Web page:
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Kiba Park with Kiba Kakunori sign. Traditional folk performances are held on the same day as Koto Ward's Citizen's Festival in mid-Oct. So the park is quite crowded.
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Huge crowd at Kakunori pond in Kiba Park.
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It starts at 11 am, so if you want a good view, go there early.
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Kiba Sqaure Log Rolling is performed by the Kiba Kakunori Hozon-kai or Preservation Society. 木場角乗保存会
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Kiba used to be where wood and lumber were stored and produced. 相乗り
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Men managing the logs in the river eventually developed their own log tricks while on the job.
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A long bamboo pole is used for balance.
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Head stand
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Also see the video at YouTube.
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Double head stands
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Without the bamboo pole, it is more difficult to keep your balance.
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Splash!
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He tries again and succeeds in unfurling a banner which says "Koto Ward, Water Capital."
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Woman roller.
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Log rolling lessons are given at a local pool. Lot of children are good at it. I tried it once too. Very difficult...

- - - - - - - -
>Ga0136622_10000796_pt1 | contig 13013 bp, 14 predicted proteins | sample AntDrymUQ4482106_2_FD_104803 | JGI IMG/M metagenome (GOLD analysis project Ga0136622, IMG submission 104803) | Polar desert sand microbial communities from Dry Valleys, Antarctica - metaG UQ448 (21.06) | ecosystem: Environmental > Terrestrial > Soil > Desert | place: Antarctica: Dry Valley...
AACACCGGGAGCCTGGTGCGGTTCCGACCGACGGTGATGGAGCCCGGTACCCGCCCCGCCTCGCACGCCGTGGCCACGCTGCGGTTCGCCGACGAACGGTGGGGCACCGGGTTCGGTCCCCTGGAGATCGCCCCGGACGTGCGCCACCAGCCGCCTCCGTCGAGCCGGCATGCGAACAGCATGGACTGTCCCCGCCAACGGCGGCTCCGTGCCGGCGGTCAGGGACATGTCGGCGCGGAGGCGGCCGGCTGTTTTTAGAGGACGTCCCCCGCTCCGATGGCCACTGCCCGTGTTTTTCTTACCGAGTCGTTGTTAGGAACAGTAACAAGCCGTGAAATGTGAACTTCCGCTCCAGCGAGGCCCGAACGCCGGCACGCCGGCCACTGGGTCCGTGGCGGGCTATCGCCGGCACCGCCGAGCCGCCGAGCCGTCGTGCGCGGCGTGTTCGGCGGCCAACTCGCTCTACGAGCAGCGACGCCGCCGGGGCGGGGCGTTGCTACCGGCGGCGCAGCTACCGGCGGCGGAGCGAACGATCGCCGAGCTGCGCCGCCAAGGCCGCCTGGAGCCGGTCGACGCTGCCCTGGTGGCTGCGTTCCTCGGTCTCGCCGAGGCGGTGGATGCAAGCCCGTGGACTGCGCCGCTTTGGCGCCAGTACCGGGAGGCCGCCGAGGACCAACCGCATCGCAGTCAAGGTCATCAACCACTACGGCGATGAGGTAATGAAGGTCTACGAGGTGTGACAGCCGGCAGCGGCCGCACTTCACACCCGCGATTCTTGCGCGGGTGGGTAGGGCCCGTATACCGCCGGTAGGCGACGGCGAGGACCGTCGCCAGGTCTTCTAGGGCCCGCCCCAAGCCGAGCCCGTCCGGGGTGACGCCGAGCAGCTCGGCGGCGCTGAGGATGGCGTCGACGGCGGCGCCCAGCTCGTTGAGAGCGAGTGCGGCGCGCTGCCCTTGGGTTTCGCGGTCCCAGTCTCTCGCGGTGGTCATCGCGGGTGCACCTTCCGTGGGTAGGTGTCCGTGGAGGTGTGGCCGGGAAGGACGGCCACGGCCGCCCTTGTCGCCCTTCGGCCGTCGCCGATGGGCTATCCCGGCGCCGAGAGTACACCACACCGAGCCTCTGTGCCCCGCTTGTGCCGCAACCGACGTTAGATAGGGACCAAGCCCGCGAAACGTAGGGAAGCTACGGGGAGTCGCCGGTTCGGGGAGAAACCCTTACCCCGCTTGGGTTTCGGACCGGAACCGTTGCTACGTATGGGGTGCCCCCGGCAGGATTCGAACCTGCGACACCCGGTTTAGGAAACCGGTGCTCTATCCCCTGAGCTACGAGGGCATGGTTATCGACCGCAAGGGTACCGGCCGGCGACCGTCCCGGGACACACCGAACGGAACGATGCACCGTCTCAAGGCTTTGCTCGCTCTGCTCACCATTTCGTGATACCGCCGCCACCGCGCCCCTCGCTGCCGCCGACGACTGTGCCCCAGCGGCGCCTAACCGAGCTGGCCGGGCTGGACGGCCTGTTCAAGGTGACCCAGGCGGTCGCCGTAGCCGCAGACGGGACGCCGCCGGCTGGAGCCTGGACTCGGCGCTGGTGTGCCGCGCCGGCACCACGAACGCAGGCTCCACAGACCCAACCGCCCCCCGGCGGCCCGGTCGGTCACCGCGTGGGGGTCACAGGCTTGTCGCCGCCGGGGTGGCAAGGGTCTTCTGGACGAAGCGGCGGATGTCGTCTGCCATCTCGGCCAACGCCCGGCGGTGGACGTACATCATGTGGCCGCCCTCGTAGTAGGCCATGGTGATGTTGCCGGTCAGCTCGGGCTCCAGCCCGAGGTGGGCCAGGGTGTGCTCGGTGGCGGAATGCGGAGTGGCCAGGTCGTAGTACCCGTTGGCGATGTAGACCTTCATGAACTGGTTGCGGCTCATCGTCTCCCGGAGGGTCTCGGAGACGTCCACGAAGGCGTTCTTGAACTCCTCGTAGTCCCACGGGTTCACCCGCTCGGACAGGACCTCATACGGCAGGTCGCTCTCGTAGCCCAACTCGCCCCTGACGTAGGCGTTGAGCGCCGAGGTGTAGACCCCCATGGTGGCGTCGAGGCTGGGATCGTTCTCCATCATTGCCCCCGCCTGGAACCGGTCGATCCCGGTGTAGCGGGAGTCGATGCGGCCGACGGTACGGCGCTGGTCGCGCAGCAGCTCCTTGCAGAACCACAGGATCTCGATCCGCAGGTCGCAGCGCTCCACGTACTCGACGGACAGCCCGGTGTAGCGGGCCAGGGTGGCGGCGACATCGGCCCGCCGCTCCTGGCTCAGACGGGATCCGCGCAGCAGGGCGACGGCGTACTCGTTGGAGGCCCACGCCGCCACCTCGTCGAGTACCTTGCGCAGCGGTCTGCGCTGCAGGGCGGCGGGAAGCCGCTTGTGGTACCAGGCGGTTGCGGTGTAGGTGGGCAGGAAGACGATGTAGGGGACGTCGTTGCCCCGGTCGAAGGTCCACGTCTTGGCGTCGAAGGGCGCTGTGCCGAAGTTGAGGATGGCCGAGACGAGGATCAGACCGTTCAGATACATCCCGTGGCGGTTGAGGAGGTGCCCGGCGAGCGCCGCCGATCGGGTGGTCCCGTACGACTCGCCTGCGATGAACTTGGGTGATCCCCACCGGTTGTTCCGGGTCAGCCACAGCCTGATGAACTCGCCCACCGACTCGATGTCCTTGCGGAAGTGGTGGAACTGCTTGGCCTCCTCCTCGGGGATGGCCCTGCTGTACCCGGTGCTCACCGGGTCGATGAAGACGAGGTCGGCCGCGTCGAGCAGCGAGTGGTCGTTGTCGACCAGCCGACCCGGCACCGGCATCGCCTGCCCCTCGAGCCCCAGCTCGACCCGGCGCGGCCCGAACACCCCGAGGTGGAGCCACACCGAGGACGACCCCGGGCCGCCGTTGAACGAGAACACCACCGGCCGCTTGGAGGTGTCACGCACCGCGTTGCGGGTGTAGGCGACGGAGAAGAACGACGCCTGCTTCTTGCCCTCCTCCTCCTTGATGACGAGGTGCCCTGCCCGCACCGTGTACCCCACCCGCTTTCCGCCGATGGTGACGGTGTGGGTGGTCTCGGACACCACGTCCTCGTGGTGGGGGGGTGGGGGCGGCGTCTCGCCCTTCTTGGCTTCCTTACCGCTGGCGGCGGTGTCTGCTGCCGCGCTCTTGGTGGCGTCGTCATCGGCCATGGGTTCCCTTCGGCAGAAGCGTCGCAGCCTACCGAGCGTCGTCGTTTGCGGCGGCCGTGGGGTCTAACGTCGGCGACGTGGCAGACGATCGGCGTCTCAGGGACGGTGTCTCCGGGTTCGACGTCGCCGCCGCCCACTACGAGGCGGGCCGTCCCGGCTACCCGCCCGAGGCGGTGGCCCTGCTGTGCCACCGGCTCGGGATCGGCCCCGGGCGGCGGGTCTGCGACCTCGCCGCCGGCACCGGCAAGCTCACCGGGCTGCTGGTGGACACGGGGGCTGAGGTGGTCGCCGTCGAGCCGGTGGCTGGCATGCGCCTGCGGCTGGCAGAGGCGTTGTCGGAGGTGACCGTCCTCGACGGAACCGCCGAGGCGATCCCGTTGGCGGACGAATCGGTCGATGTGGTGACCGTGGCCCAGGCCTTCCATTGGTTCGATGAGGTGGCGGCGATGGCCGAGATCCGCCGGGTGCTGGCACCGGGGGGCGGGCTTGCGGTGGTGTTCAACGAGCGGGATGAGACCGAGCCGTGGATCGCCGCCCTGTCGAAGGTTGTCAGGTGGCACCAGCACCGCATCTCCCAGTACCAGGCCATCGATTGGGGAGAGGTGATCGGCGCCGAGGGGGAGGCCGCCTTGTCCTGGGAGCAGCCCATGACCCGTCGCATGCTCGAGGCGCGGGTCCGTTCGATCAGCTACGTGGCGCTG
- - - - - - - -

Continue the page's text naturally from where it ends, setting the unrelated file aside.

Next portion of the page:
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The middle of the foot must land on the corner to turn the log.
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Rolling with a fan. 扇子乗り
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Rolling blindfolded.
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Blindfolded head stand.
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Rolling with geta clogs. 駒下駄乗り
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The middle of the geta clog must land right on top of the log's corner.
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Preparing for a head stand.
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Rolling with an umbrella. 唐笠乗り
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Father and son. He later turned around and rolled the other way with his son on his shoulders.
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Acrobatics on a floating ladder. 梯子乗り
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Ladder stunts
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A real crowd pleaser.
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The kanji "ki" (wood) is written on the his back on the left.
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The logs are moved around with a spike-tipped bamboo pole.
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One of the highlight stunts...
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This year (2004), it was successful.
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However, it is always possible that they splash down.
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Another highlight and difficult stunt.
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Also see the video at YouTube.
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From the top of the blocks, he's supposed to jump onto the log in front. But he couldn't do it.
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Another guy tries to do it.